In June 1947, the vast majority of Germans still hoped for the speedy conclusion of a peace treaty, despite the recent failure of the foreign ministers’ conference in Moscow, where the Allies had been unable to agree on either the establishment of a centralized German administration or on reparations questions. It was expected that a treaty would bring numerous economic and political improvements. But half of Germans were of the opinion that such a treaty would not be concluded within a year.

OMGUS Survey on German Opinion toward the Prospective Peace Treaty (June 1947)


German Opinion toward the Prospective Peace Treaty

Sample: 2,986 respondents in the American Zone and in the American and British Sectors of Berlin.

Interviewing dates: June 1947. (10 pp.)

A majority of the public, looking back at the Moscow Conference, condemned the Russians for obstructionism. A fourth of those questioned felt that the Conference definitively outlined the separate points of view held by the Allies or, at least, were conducted with good will on all sides.

A very large majority of AMZON Germans (82%) thought that a peace treaty would mean an improvement in Germany's situation. This feeling was so general throughout the population that there were no significant differences among any of the major population groups. Among those who credited the United States with giving aid to German reconstruction, however, an even larger majority (88%) looked forward to an improvement in their lot after a peace treaty. Those denying the existence of such aid were less apt (76%) to expect improvements.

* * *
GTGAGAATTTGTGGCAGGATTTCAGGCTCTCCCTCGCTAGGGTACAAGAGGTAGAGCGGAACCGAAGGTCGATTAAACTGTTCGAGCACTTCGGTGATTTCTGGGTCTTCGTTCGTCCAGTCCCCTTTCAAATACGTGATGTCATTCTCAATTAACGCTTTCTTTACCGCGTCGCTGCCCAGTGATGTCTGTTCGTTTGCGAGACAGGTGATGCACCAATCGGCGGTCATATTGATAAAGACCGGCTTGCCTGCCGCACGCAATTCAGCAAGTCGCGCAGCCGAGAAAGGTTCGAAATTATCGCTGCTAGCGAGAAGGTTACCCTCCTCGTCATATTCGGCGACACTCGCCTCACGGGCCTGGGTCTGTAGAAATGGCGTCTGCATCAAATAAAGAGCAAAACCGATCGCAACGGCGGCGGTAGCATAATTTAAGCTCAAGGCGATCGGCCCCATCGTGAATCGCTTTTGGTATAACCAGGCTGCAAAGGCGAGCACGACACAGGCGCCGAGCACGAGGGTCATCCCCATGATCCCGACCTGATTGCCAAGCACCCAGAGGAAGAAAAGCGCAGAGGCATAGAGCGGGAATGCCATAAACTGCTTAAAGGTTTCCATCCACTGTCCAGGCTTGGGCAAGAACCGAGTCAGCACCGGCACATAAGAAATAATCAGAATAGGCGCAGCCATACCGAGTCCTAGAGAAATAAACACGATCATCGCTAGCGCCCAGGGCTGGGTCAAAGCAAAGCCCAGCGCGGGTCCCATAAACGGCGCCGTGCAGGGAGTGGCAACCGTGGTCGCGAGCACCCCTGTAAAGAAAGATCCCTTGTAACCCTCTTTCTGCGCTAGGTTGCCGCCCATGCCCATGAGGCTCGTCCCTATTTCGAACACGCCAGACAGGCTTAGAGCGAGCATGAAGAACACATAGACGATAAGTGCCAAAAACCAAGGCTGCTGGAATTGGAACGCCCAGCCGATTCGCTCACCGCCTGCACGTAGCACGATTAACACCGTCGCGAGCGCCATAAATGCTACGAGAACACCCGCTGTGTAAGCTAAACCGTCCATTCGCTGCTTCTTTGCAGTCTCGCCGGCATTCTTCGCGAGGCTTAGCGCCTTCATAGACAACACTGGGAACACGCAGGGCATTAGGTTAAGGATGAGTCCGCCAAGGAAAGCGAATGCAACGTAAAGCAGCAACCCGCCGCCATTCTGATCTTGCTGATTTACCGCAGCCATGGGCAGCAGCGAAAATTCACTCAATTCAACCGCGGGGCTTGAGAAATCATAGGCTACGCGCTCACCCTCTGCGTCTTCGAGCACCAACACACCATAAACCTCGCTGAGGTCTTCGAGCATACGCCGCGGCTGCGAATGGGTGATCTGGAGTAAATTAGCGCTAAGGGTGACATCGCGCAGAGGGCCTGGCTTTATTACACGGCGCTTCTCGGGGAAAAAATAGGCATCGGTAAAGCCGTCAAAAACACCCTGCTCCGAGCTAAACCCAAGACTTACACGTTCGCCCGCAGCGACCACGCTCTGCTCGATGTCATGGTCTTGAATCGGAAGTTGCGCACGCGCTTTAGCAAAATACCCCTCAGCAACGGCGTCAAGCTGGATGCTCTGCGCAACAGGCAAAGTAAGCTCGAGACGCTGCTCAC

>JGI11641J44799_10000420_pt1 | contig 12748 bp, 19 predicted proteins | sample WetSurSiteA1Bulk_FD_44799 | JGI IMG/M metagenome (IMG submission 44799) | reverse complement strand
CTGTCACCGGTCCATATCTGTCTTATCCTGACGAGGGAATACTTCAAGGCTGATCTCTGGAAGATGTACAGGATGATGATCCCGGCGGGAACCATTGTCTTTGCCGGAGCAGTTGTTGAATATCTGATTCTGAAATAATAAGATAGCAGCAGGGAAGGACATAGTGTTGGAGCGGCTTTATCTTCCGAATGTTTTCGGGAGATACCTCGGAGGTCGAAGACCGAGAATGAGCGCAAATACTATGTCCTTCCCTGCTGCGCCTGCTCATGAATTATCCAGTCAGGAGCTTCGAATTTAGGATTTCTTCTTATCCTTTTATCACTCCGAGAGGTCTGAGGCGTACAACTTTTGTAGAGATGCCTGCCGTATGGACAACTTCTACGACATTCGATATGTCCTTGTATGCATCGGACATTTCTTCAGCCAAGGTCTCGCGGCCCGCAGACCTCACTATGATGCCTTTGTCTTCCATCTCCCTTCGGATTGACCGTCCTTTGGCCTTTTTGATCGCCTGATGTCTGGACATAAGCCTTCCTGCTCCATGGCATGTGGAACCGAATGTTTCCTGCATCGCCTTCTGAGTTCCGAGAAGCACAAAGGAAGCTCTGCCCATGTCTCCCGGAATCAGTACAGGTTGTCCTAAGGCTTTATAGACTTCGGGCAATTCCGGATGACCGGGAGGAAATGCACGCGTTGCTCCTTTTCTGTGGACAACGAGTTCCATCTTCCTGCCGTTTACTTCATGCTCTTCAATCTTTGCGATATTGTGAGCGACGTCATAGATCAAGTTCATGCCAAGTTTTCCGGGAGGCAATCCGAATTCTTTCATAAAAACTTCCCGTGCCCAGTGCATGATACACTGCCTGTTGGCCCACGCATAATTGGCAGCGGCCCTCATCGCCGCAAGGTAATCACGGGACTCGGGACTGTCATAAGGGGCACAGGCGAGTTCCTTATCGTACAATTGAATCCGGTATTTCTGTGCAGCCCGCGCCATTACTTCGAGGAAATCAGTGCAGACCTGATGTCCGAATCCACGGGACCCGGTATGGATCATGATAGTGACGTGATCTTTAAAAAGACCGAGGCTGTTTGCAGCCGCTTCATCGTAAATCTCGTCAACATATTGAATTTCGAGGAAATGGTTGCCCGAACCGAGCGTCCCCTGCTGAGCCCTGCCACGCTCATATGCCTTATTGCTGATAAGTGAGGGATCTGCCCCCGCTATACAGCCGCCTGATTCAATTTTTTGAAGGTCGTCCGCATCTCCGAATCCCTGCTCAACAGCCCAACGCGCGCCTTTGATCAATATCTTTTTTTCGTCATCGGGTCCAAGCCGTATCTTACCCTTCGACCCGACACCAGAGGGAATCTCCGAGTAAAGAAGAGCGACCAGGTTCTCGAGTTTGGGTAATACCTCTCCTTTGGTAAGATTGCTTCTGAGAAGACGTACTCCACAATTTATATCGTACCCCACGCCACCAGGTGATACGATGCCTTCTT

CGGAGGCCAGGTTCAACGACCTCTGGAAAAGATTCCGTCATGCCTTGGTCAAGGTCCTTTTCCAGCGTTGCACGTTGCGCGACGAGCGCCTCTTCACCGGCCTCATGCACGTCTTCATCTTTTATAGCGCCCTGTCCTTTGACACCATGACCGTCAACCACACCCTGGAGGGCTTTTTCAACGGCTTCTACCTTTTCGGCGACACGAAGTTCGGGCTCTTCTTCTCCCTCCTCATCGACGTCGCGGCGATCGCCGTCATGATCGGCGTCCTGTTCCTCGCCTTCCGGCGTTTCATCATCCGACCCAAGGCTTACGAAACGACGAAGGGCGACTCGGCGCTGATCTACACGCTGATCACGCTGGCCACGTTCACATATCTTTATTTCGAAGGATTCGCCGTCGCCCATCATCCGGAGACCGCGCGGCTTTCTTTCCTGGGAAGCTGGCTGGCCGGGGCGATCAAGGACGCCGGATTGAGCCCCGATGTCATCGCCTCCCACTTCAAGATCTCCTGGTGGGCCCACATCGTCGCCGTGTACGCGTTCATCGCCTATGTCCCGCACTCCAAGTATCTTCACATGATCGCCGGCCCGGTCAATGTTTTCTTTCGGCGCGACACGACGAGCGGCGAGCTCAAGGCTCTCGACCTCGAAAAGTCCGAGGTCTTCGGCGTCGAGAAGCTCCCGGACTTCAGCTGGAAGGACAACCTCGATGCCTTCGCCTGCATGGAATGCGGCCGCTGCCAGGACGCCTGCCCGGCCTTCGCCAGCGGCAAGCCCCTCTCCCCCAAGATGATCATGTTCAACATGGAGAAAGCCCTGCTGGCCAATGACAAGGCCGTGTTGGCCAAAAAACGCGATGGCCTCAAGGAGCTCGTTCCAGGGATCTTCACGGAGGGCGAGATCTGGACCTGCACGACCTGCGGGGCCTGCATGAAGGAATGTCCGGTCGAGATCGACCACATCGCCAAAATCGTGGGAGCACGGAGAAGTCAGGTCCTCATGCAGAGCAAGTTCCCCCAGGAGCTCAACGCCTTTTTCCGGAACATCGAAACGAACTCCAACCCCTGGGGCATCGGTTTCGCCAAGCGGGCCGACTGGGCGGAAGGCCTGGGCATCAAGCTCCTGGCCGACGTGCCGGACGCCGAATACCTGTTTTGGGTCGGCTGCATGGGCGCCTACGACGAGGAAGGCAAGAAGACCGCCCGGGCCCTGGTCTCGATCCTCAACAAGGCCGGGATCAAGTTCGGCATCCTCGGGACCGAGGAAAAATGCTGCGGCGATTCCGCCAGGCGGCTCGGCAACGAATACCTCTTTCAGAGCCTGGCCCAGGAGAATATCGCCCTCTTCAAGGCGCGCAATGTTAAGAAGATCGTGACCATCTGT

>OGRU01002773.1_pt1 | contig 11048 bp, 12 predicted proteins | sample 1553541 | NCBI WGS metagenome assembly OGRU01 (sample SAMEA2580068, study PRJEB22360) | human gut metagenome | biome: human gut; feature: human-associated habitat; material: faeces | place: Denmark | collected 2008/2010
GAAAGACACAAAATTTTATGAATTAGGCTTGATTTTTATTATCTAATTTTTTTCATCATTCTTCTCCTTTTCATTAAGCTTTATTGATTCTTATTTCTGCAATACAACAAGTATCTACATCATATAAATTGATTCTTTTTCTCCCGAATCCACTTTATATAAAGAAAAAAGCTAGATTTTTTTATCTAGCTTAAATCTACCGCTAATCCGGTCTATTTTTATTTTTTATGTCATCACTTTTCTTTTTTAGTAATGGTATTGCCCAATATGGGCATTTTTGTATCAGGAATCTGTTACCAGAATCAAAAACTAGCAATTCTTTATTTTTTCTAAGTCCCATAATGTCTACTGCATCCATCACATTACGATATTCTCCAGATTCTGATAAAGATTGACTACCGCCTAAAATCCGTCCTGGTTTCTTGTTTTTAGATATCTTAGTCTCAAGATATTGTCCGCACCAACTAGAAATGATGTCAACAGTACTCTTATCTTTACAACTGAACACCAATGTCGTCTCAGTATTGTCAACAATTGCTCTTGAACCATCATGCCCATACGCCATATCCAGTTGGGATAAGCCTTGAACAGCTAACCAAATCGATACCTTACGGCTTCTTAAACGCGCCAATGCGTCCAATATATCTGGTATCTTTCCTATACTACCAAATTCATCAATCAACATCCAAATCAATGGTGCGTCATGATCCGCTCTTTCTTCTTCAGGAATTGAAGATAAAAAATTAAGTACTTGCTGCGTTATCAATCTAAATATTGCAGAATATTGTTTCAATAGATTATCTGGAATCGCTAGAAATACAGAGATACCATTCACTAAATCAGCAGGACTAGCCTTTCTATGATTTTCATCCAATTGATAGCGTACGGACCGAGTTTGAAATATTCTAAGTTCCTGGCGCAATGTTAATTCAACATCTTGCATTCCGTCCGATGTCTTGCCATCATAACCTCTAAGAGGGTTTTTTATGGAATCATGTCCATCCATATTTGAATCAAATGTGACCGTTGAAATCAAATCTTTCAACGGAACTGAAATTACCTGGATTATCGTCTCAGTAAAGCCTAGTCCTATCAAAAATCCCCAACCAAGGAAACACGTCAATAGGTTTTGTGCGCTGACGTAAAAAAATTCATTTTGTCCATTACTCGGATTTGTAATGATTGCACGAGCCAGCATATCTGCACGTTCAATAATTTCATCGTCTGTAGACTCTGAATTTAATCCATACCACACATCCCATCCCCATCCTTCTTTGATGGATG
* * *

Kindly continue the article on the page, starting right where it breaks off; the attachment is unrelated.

About half (49%) the people did not expect that the Allies would complete a peace treaty by the summer of 1948, although a large minority (35%) did believe that Allied unity on the matter would be achieved by then. Those expecting agreement tended to be drawn from the broad masses of the population, whereas critics and skeptics were much more often upper class, well-educated men, or former NSDAP members.

The most important thing hoped for by all population groups was a revival of German trade and commerce. Higher socioeconomic status groups suggested, as the next in importance, provision for widened national boundaries, a unified democratic government, and relief from financial difficulties, including reparations payments. Lower socioeconomic status groups spoke in more simple terms, stressing the return of prisoners of war, relief from the burden imposed by the presence of evacuees, and an improvement of the food situation.

Source: A. J. and R. L. Merritt, Public Opinion in Occupied Germany. The OMGUS Surveys. Urbana, IL, 1970, pp. 166–67.